My A to Z Challenge theme is teaching you how not to write a book, or a short story, or any piece of creative writing whatsoever. For more information, including links to previous chapters and lessons, please refer to this post. Now buckle in and proceed with…
THE WORST ROMANCE NOVEL EVER WRITTEN IN 26 DAYS.
Billionaire Highlander cowboy Hawk MacHardcastle is tired of living the jetset life of champagne, bucking broncos, kilts, fast cars, and burning bundles of cash for warmth. Desperate to find meaning in his life, he retires to his family’s isolated cabin in the wilds of New Jersey, on the shores of majestic Lake Latrine.
There, Hawk plans on self-reflection and pursuing the great love of his life—fishing. However, Hawk’s self-imposed loneliness comes to an end when he makes a most unusual companion and fishing buddy.
Dropsy Velvet was once a young woman living on the shores of Lake Latrine with her settler family. However, a curse turned her into a mermaid and now she lives, sad and alone, in the depths of the lake. She hasn’t had human contact for close to fifty years, thanks to everyone either being terrified of her or thinking they’re drunk when they see her—but Hawk may be the connection to the world she’s been craving. Charmed by her innocent face, sparkling wit, and huge bare breasts, Hawk decides to help her find a way to lift the curse, as she will lift his: the curse of ennui and affluenza. But time is running out, for something sinister wants to flush Latrine away forever.
As the sun sank below the horizon, Hawk stood on the shore with a sword in one hand and a machine gun in the other. Dropsy bobbed in the lake, anxious and distraught. When the last sliver of sunlight slid below the edge of the world, the evil witch appeared on the sand in a pillar of flame. Hawk’s muscles rippled with anticipation. He had devised a plan the witch would never see coming.
The witch howled with laughter. “Puny human, you cannot defeat me with your silly weapons. I am Satan’s minion, and tonight I will impress him and finally get a raise. He doesn’t think I’m causing enough trouble up here so I’m going to send him this lake to fill his evil bathtub. And it will have a pretty bath toy in it.” She smiled cruelly at Dropsy.
Dropsy wept. “I don’t want to be Satan’s bath toy!”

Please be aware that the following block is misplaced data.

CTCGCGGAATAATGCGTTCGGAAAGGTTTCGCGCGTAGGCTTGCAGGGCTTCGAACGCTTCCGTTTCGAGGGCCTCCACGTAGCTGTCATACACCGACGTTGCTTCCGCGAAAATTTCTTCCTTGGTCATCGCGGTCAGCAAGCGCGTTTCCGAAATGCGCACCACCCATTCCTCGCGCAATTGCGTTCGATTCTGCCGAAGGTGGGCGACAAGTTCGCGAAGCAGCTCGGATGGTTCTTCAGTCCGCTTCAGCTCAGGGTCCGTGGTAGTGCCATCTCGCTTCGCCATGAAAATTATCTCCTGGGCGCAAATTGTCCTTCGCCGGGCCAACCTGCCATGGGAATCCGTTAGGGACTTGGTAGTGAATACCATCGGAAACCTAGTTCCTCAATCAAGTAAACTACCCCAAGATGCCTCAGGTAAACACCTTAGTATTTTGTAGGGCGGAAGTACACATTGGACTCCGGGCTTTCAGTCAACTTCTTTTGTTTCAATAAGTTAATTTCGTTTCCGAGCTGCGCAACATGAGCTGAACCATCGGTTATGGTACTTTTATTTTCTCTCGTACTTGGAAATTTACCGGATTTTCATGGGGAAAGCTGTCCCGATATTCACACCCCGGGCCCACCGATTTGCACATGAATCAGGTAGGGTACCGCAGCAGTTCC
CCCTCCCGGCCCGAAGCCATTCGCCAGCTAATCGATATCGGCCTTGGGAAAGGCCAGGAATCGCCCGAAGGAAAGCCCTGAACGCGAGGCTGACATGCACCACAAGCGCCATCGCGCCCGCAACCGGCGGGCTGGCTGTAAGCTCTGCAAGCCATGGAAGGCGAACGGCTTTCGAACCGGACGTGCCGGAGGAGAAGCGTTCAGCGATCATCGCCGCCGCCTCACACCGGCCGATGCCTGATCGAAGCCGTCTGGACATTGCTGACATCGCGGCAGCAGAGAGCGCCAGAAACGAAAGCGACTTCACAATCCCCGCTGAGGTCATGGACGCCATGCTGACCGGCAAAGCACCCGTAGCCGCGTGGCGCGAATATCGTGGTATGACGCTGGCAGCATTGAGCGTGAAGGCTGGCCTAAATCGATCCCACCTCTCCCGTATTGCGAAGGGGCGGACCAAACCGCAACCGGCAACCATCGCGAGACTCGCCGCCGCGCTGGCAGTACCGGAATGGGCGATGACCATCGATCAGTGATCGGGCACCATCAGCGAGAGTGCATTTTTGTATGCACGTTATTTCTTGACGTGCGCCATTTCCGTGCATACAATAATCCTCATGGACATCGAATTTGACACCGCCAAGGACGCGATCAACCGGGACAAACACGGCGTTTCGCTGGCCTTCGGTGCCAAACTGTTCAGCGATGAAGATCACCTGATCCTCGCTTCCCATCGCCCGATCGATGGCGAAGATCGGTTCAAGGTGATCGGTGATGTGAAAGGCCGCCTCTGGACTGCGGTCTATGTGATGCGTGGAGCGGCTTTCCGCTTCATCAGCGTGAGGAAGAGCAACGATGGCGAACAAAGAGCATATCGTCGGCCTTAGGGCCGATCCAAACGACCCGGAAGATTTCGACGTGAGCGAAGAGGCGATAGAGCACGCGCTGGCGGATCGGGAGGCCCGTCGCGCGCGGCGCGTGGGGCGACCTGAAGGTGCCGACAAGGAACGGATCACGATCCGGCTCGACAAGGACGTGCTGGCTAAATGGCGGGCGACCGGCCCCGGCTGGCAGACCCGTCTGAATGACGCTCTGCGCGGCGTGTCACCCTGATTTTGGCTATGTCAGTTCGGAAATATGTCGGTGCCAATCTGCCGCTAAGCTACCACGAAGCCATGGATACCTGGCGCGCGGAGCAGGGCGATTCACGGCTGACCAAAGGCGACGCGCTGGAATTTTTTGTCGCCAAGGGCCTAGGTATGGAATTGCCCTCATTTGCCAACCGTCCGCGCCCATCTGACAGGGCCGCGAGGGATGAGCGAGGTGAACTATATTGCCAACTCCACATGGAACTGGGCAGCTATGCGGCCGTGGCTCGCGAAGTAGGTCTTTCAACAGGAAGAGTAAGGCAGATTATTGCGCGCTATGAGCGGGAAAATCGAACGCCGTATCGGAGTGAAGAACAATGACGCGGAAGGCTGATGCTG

“You won’t be.” Hawk dropped his weapons on the sand. “I may not be able to defeat you with human weapons you evil old hag, but there’s something you don’t know about me.” With that, he whipped out a vial of holy water. “I used to be a vampire hunter, too.”
WHAT THE HELL HAPPENED HERE?
Winding up the climax is oftentimes a lengthy process. The ultimate showdown could be building for chapters, or the entire book, really. The important thing is that the tension is slowly cranked up until it becomes almost unbearable for your reader, until surely something must happen, and whatever happens will decide the fate of all characters involved. The villain will be defeated, someone will die, things will be changed forever. These stones must be laid out on the path which leads the reader to the inevitable confrontation.
Hopefully, you’ve planted the seeds earlier that will need to bloom in the climax. Using a deus ex machina—your hero suddenly just happens to be a vampire hunter who has holy water on him—will make readers angry. They want to see a satisfying conclusion, not for fate to swoop in and take care of everyone’s problems. That’s a letdown. A good way to avoid this is to figure out before you start writing how things will be resolved—even if only vaguely—and write toward that. Drop clues along the way. You’ll have far less readers calling for your head.
Also, I apologize, as past this point I’m cheating with my letters. I’ll be using phrases instead of words until the end, and as you’ll see tomorrow, an entirely made up word.